Reviewed by: Harvey Karten, Shockya
Director: Pablo Larraín
Written by: Guillermo Calderón
Cast: Luis Gnecco, Gael García Bernal, Mercedes Morán, Diego Muñoz, Pablo Derqui
Screened at: Review 2, NYC, 9/6/16
Opens: December 16, 2016
You wouldn’t think that the working class and the unemployed poor, with all their anxieties and day-to-day hassles, would have the time or inclination to read poetry. That’s probably the case in the U.S. today, where poetry attracts only small numbers of people, but in the 1940s, before TV and the Internet, verses enjoyed greater popularity. Those who like poetry inevitably say that reading it makes them feel more alive, more inspired. This is clearly true during the heyday of Pablo Neruda, Chile’s most famous poet, who is widely translated into English and quite a few other languages. Pablo Larraín treats the famous man not as a subject for a biopic, but more interestingly uses a part of his life to design something more interesting.
Larraín is to say the least an imaginative director, whose trilogy “Post Mortem,” “Tony Manero,” and “No” is an anti-fascist triad dealing with the last days of Salvador Allende’s presidency through the far-right terror of General Pinochet 1973-1988. Just last year he contributed the somber “The Club” about the secluded, punitive existence of disgraced Chilean priests. Chile’s most celebrated director’s “Neruda” is right up his alley given Larraín’s politics and fertile bent for magic realism. Most of this film is fiction. Larraín gives us a sometimes surreal view of Neruda not only as a poet but also as an impeached politician, a Chilean senator and communist, whose arrest is ordered by the right-wing government, thereby setting him up as a runaway fugitive.
Most scenes show Neruda with his aristocratic Argentine-born wife Delia del Carril (Mercedes Morán) and in the company of an assortment of communists, some of whom having experienced working-class stresses more than he. A hedonist, who appreciates wine and women but in one scene will not hesitate to hug the one truly down-and-out person in the film, he is being tracked down by a bumbling plainclothesman, Oscar Pelluchoneau (Gael García Bernal). Peluchonneau may be “half moron, half idiot” in the words of one observer, but he is more interested in the writings of the title character than, say, your standard New York City traffic officer. As he chases the man—and narrates what he doing more than actually having dialogues with those he encounters—he comes to appreciate that his “criminal” may be a great writer, but considers that he is guilty of treason by inciting the masses against the government of President Gabriel Gonzalez Videla (Alfredo Casto) in 1948.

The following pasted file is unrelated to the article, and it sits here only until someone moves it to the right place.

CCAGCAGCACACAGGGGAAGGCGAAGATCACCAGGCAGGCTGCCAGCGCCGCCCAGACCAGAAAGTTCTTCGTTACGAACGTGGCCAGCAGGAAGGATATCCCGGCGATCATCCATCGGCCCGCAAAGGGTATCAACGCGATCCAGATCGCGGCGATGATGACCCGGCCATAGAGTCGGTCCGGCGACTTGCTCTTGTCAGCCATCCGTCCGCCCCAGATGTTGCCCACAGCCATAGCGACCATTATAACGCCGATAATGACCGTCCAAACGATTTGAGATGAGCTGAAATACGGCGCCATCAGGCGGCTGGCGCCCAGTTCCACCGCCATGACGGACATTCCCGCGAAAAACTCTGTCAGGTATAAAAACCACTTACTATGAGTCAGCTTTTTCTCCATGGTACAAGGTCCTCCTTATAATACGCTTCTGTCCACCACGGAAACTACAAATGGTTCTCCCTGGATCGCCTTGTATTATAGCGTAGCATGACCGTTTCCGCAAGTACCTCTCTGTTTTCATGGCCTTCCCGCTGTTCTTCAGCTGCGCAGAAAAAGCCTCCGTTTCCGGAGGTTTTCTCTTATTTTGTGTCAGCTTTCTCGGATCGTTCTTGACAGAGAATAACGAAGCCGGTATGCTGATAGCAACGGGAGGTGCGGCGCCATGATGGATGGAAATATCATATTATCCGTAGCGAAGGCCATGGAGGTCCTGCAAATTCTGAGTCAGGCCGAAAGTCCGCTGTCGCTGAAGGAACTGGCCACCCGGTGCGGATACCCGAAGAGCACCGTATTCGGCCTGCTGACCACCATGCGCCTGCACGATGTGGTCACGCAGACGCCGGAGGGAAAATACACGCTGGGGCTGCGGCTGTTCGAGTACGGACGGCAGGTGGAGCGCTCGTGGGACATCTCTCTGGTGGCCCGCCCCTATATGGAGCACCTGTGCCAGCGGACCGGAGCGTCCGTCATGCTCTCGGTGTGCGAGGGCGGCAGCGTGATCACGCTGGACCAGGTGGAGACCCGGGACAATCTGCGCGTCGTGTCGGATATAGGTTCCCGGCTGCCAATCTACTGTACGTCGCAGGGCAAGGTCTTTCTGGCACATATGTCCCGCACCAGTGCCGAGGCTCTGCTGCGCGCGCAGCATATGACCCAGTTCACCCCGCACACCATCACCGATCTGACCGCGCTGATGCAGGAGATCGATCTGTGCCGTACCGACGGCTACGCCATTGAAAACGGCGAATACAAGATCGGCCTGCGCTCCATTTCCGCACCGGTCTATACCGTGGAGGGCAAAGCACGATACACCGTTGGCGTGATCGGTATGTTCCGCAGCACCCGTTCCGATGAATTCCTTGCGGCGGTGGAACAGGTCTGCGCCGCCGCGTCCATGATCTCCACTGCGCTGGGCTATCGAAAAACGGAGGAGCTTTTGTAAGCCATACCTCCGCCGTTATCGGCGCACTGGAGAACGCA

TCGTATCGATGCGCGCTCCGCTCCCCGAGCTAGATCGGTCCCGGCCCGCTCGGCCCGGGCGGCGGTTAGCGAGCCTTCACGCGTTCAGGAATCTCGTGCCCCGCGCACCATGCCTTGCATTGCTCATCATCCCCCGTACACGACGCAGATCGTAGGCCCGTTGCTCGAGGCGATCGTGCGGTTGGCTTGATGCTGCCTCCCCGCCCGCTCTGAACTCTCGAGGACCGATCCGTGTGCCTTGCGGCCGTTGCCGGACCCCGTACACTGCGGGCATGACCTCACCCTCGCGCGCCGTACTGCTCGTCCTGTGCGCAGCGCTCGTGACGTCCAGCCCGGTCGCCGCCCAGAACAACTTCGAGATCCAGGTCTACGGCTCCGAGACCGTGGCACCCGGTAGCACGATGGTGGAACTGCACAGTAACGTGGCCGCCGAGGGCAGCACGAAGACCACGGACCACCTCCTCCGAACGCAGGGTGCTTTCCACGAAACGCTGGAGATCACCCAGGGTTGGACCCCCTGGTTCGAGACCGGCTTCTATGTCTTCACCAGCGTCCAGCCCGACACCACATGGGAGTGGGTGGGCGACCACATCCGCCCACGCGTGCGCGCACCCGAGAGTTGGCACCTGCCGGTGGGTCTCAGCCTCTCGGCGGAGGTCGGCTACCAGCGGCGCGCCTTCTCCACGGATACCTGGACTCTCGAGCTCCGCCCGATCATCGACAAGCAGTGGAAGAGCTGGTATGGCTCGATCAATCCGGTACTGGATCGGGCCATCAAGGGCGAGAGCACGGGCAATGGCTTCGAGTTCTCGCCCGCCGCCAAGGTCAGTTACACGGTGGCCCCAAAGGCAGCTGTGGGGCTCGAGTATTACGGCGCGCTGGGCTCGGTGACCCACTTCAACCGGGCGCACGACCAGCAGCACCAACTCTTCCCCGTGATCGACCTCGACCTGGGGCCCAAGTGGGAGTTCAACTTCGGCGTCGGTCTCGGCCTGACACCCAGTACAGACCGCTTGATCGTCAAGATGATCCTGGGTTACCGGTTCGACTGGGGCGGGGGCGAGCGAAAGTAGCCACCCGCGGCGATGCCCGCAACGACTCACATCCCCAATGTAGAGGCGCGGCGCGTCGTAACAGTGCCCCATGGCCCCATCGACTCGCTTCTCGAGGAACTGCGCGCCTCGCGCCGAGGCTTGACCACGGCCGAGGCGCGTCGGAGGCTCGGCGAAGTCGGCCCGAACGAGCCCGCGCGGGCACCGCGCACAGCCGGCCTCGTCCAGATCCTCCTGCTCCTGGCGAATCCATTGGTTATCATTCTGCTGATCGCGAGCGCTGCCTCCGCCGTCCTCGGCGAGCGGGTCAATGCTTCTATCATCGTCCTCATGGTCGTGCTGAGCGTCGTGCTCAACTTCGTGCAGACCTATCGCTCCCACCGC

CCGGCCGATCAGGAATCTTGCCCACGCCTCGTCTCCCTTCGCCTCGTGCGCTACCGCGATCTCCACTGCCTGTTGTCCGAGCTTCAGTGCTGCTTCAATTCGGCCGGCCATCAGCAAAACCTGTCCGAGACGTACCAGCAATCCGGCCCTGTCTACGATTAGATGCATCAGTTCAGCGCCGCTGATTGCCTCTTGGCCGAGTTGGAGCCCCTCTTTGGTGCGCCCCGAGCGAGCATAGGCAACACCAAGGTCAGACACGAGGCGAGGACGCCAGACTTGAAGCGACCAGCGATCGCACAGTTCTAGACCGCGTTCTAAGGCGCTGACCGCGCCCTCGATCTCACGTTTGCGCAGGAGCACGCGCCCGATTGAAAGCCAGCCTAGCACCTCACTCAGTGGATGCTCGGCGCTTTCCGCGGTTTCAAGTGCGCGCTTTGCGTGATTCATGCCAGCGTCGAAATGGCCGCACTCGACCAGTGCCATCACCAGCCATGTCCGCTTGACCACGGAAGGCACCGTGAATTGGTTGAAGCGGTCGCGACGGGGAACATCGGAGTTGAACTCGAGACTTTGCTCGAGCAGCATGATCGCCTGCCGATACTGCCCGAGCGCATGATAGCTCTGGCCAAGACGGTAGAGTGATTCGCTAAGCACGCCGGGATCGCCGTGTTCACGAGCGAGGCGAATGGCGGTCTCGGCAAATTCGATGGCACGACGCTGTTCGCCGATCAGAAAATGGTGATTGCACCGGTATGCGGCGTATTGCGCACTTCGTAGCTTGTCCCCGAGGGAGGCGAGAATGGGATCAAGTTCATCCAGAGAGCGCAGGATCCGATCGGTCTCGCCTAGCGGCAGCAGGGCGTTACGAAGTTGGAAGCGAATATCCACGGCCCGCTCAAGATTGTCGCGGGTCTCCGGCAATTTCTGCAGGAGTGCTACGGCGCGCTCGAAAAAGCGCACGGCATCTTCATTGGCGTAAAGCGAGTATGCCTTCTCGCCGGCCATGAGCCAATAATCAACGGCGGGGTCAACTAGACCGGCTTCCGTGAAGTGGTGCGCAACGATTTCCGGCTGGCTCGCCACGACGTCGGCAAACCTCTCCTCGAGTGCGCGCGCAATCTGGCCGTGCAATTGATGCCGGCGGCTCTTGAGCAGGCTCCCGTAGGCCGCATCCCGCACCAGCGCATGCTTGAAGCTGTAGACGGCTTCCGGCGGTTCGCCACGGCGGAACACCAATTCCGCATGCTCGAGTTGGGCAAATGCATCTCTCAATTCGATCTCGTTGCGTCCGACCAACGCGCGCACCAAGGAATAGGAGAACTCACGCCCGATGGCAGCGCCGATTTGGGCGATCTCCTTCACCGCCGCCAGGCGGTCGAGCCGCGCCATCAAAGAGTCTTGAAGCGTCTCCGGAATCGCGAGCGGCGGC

In fact he struggles against the idea that he, a mere detective, may be a secondary character, at least when compared to the great Neruda, and imagines himself as a principal of Neruda’s poetry. Among the people he meets who can give him further information about the poet is a drag queen, your basic oppressed male, who explains how the poet gives him a feeling of self-worth denied him by society.
Though parts of Chile are beautiful, attracting skiers and sightseers to an increasingly popular vacation spot, Larraín’s photographer Sergio Armstrong does his best to ignore the scenic areas, suggesting instead a snow-covered, remote area, one which leads the detective, motorcycle breaking down, to wonder whether he can even survive the day. The mostly contemporary music, particularly of Charles Ives, suggests a noir film with chief plaudits to go to the always reliable García Bernal and also to the mostly bald, sometimes bearded Neruda played by Luis Gnecco.
The film appeared at the Cannes Festival and is scheduled for the Toronto International Film Festival and for the New York Film Festival, the last known particularly for choosing intellectually demanding films.
Unrated. 107 minutes. © Harvey Karten, Member, New York Film Critics Online
Story – B
Acting – B
Technical – B+
Overall – B